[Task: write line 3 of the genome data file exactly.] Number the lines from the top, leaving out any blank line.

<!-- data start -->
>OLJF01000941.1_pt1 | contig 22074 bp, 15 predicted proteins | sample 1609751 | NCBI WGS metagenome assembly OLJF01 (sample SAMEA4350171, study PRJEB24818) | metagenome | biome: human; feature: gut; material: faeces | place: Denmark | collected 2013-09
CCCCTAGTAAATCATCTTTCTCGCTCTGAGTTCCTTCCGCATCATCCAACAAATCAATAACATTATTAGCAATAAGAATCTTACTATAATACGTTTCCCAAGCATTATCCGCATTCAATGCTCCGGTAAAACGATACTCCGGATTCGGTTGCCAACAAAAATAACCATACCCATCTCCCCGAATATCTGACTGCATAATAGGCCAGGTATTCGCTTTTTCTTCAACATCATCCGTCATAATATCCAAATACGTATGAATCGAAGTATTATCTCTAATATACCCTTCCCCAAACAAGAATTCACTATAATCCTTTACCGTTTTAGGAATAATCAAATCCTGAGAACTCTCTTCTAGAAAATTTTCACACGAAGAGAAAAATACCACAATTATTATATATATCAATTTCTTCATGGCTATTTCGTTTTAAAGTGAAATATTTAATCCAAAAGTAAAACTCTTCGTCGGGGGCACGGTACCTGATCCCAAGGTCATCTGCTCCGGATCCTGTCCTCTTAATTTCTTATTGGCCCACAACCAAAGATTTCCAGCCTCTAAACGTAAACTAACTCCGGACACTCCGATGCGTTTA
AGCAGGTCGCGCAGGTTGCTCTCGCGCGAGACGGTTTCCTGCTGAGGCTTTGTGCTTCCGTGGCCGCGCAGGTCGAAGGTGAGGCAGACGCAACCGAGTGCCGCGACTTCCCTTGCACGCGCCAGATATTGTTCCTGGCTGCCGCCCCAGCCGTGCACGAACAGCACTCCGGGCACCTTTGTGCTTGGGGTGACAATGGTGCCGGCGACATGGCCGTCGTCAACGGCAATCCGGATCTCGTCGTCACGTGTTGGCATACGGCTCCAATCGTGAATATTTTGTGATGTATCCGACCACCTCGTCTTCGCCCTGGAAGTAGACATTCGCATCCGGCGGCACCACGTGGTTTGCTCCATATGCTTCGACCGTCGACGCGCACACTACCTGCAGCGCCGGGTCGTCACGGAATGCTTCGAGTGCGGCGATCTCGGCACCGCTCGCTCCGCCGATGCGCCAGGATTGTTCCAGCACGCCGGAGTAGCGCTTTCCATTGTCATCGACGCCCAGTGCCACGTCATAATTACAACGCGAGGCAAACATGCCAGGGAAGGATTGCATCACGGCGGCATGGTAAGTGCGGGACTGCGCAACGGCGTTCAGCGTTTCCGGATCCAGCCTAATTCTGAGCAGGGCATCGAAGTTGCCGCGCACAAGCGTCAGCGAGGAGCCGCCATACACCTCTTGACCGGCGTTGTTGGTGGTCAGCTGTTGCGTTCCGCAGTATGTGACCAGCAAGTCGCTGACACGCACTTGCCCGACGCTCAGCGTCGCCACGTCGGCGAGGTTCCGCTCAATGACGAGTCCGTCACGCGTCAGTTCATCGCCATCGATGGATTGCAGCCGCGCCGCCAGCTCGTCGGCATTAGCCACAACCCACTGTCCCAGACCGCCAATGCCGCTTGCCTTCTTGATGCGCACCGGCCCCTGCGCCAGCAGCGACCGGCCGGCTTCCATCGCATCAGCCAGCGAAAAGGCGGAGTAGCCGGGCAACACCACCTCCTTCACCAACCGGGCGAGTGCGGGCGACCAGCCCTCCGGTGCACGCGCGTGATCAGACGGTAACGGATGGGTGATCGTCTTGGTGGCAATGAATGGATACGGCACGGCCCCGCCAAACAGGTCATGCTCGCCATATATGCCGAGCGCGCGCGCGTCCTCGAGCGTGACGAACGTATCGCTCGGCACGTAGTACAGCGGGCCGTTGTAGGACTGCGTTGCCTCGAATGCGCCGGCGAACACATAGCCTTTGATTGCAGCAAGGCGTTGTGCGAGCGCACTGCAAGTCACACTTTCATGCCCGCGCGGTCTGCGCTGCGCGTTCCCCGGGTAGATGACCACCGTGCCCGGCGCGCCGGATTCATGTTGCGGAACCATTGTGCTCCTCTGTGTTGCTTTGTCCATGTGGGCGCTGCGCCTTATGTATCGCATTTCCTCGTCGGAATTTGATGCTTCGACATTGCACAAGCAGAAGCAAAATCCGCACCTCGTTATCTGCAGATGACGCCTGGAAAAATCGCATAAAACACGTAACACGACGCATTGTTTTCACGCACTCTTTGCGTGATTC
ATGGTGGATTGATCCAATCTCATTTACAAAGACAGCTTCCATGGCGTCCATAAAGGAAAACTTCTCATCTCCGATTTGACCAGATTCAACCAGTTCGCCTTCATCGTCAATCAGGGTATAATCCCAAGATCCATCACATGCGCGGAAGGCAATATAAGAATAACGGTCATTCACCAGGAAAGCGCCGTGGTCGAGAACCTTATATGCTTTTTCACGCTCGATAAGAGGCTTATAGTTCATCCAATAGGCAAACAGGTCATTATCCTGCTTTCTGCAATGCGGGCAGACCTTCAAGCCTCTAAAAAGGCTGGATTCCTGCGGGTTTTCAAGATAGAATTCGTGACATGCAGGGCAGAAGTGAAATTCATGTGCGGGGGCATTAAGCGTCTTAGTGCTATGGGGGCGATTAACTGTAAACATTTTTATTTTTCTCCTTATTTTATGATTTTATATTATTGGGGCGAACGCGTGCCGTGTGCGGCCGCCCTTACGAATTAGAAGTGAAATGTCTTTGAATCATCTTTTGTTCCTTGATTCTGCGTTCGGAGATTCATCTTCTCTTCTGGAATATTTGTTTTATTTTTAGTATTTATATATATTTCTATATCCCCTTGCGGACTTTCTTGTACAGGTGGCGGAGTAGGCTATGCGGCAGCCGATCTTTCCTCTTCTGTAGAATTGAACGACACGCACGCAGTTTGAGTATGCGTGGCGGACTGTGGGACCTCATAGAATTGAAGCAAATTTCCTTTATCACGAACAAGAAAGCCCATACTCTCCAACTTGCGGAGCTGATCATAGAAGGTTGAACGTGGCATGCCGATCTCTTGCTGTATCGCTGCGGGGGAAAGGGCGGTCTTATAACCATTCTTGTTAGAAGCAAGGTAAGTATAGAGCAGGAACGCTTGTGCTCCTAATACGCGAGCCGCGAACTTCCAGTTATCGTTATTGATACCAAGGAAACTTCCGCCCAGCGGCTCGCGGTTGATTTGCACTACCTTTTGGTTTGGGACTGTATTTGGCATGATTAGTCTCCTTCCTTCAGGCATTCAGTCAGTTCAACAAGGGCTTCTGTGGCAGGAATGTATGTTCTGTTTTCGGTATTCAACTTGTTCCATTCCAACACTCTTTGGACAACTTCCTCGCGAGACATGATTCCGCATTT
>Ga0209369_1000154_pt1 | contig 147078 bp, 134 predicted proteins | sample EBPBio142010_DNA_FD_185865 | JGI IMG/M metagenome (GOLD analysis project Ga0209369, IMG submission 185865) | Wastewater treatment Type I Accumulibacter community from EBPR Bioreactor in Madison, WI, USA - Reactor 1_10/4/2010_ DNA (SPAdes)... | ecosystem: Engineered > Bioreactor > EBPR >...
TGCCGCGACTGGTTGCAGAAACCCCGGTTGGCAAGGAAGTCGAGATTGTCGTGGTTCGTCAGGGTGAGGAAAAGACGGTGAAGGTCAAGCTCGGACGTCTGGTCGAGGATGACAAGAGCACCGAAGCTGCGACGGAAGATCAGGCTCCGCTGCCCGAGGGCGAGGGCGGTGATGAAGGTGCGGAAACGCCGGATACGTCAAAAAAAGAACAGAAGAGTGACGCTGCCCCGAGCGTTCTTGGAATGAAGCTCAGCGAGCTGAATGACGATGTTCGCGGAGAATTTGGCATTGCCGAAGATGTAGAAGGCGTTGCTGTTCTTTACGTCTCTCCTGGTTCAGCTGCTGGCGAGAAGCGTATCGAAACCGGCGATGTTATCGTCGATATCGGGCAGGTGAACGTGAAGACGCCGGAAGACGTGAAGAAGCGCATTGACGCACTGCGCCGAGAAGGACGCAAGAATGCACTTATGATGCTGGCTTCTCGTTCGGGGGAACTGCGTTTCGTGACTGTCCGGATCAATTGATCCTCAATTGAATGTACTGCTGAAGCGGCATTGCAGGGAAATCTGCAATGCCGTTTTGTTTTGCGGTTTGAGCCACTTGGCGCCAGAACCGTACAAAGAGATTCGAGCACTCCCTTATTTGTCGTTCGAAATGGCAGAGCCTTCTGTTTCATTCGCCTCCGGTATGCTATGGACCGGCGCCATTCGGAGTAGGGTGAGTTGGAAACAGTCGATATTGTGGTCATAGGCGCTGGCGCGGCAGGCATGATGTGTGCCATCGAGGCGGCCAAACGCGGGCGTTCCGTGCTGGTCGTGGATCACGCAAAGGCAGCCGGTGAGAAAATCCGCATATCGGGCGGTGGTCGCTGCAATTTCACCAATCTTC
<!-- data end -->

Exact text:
AGCAGGTCGCGCAGGTTGCTCTCGCGCGAGACGGTTTCCTGCTGAGGCTTTGTGCTTCCGTGGCCGCGCAGGTCGAAGGTGAGGCAGACGCAACCGAGTGCCGCGACTTCCCTTGCACGCGCCAGATATTGTTCCTGGCTGCCGCCCCAGCCGTGCACGAACAGCACTCCGGGCACCTTTGTGCTTGGGGTGACAATGGTGCCGGCGACATGGCCGTCGTCAACGGCAATCCGGATCTCGTCGTCACGTGTTGGCATACGGCTCCAATCGTGAATATTTTGTGATGTATCCGACCACCTCGTCTTCGCCCTGGAAGTAGACATTCGCATCCGGCGGCACCACGTGGTTTGCTCCATATGCTTCGACCGTCGACGCGCACACTACCTGCAGCGCCGGGTCGTCACGGAATGCTTCGAGTGCGGCGATCTCGGCACCGCTCGCTCCGCCGATGCGCCAGGATTGTTCCAGCACGCCGGAGTAGCGCTTTCCATTGTCATCGACGCCCAGTGCCACGTCATAATTACAACGCGAGGCAAACATGCCAGGGAAGGATTGCATCACGGCGGCATGGTAAGTGCGGGACTGCGCAACGGCGTTCAGCGTTTCCGGATCCAGCCTAATTCTGAGCAGGGCATCGAAGTTGCCGCGCACAAGCGTCAGCGAGGAGCCGCCATACACCTCTTGACCGGCGTTGTTGGTGGTCAGCTGTTGCGTTCCGCAGTATGTGACCAGCAAGTCGCTGACACGCACTTGCCCGACGCTCAGCGTCGCCACGTCGGCGAGGTTCCGCTCAATGACGAGTCCGTCACGCGTCAGTTCATCGCCATCGATGGATTGCAGCCGCGCCGCCAGCTCGTCGGCATTAGCCACAACCCACTGTCCCAGACCGCCAATGCCGCTTGCCTTCTTGATGCGCACCGGCCCCTGCGCCAGCAGCGACCGGCCGGCTTCCATCGCATCAGCCAGCGAAAAGGCGGAGTAGCCGGGCAACACCACCTCCTTCACCAACCGGGCGAGTGCGGGCGACCAGCCCTCCGGTGCACGCGCGTGATCAGACGGTAACGGATGGGTGATCGTCTTGGTGGCAATGAATGGATACGGCACGGCCCCGCCAAACAGGTCATGCTCGCCATATATGCCGAGCGCGCGCGCGTCCTCGAGCGTGACGAACGTATCGCTCGGCACGTAGTACAGCGGGCCGTTGTAGGACTGCGTTGCCTCGAATGCGCCGGCGAACACATAGCCTTTGATTGCAGCAAGGCGTTGTGCGAGCGCACTGCAAGTCACACTTTCATGCCCGCGCGGTCTGCGCTGCGCGTTCCCCGGGTAGATGACCACCGTGCCCGGCGCGCCGGATTCATGTTGCGGAACCATTGTGCTCCTCTGTGTTGCTTTGTCCATGTGGGCGCTGCGCCTTATGTATCGCATTTCCTCGTCGGAATTTGATGCTTCGACATTGCACAAGCAGAAGCAAAATCCGCACCTCGTTATCTGCAGATGACGCCTGGAAAAATCGCATAAAACACGTAACACGACGCATTGTTTTCACGCACTCTTTGCGTGATTC